Unrequited love or simply ‘self love’?

Shivani Nag

 -Shivani Nag

"...A woman’s no means NO. No matter what the mainstream movies show you, a woman’s smile is not always indicative of her interest in you, it may just be sheer politeness. While there is no harm in expressing to someone what you might be feeling, in face of a ‘no’, ‘try try try till you succeed’, is not the mantra. Stalking, forcing, intimidating, blackmailing, teasing are not ‘wooing’ but actions that can get you booked for harassment..."

In the days following the brutal rape and murder of a young woman in December last year, I remember waking up each day and being out on the streets raising slogans on women’s freedom and liberation. For months after that, there were a series of mobilizations, vigils, parades and protests, and my strongest recollection of those events is the resounding reverberation of ‘mahilaayein maangi azaadi... khaap se bhi azaadi aur baap se bhi azaadi, shaadi karne ki azaadi aur na karne ki azaadi...’. It WAS about justice for that one woman, but it wasn’t ONLY about that... it was also about many other such women – some forgotten, some not, some dead and some still around... it was also about all women, demanding not just justice but their right to life as equal citizens. We did not come out on the streets to be told how to be safe, but to convey it loud and clear that we cannot spend our entire lives trying to be safe without actually getting to live it. We came out to demand and defend our right to choice!!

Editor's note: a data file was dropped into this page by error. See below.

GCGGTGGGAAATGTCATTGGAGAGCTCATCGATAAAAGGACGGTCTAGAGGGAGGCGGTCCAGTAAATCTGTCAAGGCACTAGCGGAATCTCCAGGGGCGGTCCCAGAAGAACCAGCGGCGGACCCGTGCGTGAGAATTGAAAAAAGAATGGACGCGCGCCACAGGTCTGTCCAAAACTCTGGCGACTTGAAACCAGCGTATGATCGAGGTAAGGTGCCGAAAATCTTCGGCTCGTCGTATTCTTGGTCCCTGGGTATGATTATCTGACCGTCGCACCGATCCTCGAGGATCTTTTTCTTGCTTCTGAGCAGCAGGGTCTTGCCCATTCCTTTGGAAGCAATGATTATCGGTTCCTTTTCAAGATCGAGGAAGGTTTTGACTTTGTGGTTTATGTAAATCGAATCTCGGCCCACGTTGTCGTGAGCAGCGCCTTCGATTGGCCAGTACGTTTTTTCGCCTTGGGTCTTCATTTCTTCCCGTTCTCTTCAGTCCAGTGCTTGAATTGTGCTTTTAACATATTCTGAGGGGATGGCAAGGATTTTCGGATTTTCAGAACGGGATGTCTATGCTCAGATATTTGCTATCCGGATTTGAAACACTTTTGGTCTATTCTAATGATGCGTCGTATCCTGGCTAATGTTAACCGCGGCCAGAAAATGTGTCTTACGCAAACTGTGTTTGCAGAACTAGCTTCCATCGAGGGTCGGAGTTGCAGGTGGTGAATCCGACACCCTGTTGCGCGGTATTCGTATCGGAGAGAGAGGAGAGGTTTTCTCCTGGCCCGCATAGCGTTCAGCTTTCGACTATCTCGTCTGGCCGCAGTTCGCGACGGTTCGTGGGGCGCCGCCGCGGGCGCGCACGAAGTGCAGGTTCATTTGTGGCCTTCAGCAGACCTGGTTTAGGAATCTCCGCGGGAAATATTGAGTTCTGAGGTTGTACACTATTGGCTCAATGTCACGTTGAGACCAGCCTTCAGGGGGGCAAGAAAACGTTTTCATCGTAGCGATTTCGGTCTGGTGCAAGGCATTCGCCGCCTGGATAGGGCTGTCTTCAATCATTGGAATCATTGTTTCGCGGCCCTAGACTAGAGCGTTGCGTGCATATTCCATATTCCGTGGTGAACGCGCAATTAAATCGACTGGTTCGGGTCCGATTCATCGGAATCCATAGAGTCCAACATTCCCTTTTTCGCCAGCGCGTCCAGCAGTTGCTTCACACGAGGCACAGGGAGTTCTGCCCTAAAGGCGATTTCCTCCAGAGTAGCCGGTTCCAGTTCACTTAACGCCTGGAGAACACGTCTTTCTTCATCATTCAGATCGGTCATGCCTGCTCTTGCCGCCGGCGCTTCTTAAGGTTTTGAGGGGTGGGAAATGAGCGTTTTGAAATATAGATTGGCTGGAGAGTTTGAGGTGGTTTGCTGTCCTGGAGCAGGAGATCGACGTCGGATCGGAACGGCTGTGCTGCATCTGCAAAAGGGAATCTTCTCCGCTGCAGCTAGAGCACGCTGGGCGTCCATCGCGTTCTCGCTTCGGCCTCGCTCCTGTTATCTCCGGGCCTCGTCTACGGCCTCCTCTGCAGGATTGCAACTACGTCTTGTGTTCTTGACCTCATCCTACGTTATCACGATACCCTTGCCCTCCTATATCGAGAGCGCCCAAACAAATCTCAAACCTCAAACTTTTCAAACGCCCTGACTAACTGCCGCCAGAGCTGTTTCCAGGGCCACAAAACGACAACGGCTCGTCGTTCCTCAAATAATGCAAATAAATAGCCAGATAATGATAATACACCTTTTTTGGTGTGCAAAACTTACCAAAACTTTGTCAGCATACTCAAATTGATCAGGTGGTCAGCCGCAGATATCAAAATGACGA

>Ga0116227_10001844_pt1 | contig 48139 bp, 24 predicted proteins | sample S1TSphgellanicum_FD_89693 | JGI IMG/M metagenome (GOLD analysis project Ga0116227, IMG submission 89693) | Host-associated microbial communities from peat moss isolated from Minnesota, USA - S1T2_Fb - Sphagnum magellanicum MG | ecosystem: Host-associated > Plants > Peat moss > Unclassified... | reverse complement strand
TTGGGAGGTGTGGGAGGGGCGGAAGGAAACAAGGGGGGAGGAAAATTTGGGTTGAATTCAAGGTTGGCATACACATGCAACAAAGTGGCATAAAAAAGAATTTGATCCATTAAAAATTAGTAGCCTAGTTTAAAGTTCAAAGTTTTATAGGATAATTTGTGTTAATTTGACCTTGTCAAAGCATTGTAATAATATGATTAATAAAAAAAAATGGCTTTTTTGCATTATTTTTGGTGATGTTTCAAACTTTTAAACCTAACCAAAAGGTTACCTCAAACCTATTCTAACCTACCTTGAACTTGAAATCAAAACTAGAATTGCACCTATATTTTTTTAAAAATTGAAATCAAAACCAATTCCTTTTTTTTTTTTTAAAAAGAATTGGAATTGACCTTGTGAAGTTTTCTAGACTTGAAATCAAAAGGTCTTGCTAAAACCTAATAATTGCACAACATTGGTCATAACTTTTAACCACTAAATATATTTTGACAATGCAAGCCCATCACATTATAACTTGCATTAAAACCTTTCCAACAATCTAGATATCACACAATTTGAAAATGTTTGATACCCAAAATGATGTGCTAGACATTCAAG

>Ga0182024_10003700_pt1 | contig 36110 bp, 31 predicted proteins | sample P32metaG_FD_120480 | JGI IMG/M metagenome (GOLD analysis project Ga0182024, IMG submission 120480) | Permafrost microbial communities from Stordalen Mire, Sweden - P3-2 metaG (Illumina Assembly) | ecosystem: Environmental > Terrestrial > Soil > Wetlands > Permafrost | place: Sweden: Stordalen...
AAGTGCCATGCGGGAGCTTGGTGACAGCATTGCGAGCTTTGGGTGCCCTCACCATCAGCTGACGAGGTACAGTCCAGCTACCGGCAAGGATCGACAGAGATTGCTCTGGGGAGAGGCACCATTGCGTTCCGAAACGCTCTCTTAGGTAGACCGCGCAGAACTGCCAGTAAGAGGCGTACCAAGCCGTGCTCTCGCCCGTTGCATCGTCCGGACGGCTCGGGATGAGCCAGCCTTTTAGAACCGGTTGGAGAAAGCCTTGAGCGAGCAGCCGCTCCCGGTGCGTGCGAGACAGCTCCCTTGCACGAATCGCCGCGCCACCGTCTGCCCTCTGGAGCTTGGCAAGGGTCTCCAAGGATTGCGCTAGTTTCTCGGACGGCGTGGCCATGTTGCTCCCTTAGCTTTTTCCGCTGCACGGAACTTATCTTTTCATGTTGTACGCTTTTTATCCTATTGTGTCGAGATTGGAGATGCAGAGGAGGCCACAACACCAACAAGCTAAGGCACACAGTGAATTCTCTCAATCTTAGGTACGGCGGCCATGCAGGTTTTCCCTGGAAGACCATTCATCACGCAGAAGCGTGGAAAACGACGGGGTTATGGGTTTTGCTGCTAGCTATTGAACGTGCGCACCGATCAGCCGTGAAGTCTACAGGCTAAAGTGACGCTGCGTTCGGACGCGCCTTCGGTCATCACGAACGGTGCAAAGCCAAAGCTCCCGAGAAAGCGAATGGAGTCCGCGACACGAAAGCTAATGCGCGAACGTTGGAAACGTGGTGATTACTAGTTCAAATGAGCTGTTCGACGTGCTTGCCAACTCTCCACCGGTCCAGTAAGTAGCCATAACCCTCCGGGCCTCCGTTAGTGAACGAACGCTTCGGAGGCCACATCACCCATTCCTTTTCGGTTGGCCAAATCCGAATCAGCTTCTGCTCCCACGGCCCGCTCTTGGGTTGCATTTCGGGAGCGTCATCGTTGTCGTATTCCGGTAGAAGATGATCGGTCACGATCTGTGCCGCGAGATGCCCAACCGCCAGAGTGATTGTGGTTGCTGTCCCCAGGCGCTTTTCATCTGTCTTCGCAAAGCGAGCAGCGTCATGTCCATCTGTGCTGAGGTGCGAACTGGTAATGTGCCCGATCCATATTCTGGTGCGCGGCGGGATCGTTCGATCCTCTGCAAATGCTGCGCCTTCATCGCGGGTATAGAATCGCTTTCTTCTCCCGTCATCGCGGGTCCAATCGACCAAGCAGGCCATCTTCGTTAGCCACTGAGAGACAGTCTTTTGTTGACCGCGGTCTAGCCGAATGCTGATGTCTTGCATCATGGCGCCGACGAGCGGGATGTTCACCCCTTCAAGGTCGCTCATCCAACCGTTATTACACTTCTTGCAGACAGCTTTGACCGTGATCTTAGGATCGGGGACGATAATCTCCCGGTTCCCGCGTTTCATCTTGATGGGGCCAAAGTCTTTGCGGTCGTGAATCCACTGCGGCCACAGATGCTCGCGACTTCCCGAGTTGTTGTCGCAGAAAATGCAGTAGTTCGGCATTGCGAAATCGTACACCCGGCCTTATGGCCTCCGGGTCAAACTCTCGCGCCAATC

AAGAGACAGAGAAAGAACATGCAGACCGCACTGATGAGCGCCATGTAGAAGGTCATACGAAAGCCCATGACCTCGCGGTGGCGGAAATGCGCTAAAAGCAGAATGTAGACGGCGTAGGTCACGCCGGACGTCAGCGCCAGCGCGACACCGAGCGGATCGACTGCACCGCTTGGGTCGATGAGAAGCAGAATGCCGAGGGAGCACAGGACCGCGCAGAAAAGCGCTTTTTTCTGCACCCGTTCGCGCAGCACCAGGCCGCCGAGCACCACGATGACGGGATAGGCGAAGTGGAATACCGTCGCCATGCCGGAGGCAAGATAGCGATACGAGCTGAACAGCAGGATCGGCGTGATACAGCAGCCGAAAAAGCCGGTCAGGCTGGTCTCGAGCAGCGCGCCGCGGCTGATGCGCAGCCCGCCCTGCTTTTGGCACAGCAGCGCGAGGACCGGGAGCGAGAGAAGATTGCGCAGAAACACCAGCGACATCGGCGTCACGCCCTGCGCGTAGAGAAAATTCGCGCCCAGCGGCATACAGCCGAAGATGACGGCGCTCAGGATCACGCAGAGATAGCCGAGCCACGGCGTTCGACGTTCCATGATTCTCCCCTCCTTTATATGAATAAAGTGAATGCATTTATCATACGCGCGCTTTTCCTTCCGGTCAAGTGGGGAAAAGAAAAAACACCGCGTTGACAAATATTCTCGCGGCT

The recent incident in JNU involving a young man brutally attacking his classmate and then killing his own self has shocked the entire JNU community and sent us all in a deeply introspective mode. We are not shocked because we suddenly began to feel that society had transformed, we are shocked because somewhere we did believe that in JNU we have been able to transform some notions to quite an extent and create a space that is democratic and gender-just. I have reasons to believe that this space still exists in JNU, as the majority of calls for introspection have come from within the campus, but this in no way means, that all is fine. And there are several reasons why it can’t be fine.